Ukraine: Mass Grave Site Found In Newly-Liberated Izium, Zelenskyy Claims Evidence Of Torture

New Delhi: Hundreds of graves with simple wooden crosses have been found in a wooded area of the northeastern city near Ukraine’s Kharkiv region. A mass grave site was found last week in a newly liberated town Izium in war-torn Ukraine.

According to a report by the Associated Press, the graves have dozens of bodies of adults and children who died in a Russian airstrike on an apartment building. One of the larger graves had a marking indicating that there were 17 Ukrainian soldiers.

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Ukrainian President Volodymyr Zelenskyy said investigators had discovered new evidence of torture in the case of people buried in Izium, Reuters reported.

“More than 10 torture chambers have already been found in the liberated areas of Kharkiv region, in various cities and towns,” Zelensky said in a video address late on Saturday, the report mentioned.

“Torture was a widespread practice in the occupied territories. That’s what the Nazis did – this is what (the Russians) do,” he added. “They will answer in the same way – both on the battlefield and in courtrooms.”

Moscow has not commented on the discovery of the site, however, it continues to deny committing any torture against civilians or in the war. According to Reuters, Vitaly Ganchev, the head of the pro-Russian administration that abandoned the area earlier this month, accused Ukrainians of staging the atrocities at the city of Izium.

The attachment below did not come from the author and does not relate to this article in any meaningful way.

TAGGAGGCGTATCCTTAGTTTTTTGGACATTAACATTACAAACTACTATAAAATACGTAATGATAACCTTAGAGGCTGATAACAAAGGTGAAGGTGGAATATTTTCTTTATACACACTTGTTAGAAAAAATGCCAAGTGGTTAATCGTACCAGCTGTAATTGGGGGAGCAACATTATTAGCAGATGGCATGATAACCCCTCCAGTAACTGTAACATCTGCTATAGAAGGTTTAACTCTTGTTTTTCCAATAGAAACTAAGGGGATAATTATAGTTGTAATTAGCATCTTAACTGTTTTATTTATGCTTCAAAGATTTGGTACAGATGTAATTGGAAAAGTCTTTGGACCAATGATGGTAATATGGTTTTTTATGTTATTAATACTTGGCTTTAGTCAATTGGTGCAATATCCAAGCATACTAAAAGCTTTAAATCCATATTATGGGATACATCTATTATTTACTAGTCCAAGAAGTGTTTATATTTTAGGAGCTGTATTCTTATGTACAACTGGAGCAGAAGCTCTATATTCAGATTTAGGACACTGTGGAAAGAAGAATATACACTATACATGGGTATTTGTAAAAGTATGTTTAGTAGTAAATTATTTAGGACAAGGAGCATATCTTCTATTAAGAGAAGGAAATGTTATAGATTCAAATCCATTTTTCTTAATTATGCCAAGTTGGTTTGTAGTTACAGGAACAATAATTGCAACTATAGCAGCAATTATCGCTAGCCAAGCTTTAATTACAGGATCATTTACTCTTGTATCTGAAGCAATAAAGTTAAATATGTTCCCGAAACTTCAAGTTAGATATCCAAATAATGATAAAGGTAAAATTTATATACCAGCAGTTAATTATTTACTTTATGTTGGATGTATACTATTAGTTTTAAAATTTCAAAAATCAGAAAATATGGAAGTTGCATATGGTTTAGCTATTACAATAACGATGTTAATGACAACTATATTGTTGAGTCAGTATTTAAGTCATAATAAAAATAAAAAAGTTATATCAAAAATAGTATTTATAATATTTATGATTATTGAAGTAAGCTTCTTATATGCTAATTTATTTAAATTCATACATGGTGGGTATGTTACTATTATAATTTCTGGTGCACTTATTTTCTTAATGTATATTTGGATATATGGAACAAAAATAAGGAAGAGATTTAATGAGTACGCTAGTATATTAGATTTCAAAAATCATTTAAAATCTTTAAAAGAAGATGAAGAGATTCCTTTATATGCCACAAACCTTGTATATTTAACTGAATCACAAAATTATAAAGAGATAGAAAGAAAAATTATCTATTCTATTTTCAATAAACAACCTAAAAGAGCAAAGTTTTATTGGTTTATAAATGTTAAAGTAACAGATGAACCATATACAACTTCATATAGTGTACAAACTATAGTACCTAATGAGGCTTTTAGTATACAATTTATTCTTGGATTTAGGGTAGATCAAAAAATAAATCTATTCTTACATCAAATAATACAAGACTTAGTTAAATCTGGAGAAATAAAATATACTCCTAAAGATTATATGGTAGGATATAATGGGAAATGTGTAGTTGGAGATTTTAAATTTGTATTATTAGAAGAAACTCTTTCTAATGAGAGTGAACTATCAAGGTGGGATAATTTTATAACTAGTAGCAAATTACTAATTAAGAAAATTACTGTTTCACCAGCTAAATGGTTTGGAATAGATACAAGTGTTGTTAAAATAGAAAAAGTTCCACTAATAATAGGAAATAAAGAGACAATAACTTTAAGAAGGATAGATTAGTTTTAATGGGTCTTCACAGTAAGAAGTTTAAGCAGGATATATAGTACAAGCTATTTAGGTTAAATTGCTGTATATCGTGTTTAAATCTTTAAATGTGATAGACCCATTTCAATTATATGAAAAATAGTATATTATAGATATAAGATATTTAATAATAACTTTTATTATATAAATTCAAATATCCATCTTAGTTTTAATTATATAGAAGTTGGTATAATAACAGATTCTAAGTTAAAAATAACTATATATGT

“I have not heard anything about burials,” Vitaly Ganchev told Rossiya-24 state television, Reuters reported.

Though Russian President Vladimir Putin has not responded to the accusations, he brushed off Ukraine’s swift counteroffensive. He said that invasion is a necessary step to prevent what he said was a Western plot to break down Russia, Reuters reported.

“The Kyiv authorities announced that they have launched and are conducting an active counteroffensive operation,” Putin said on Friday after a summit of the Shanghai Cooperation Organisation in the Uzbek city of Samarkand. “Well, let’s see how it develops, how it ends up,” he said, according to the report.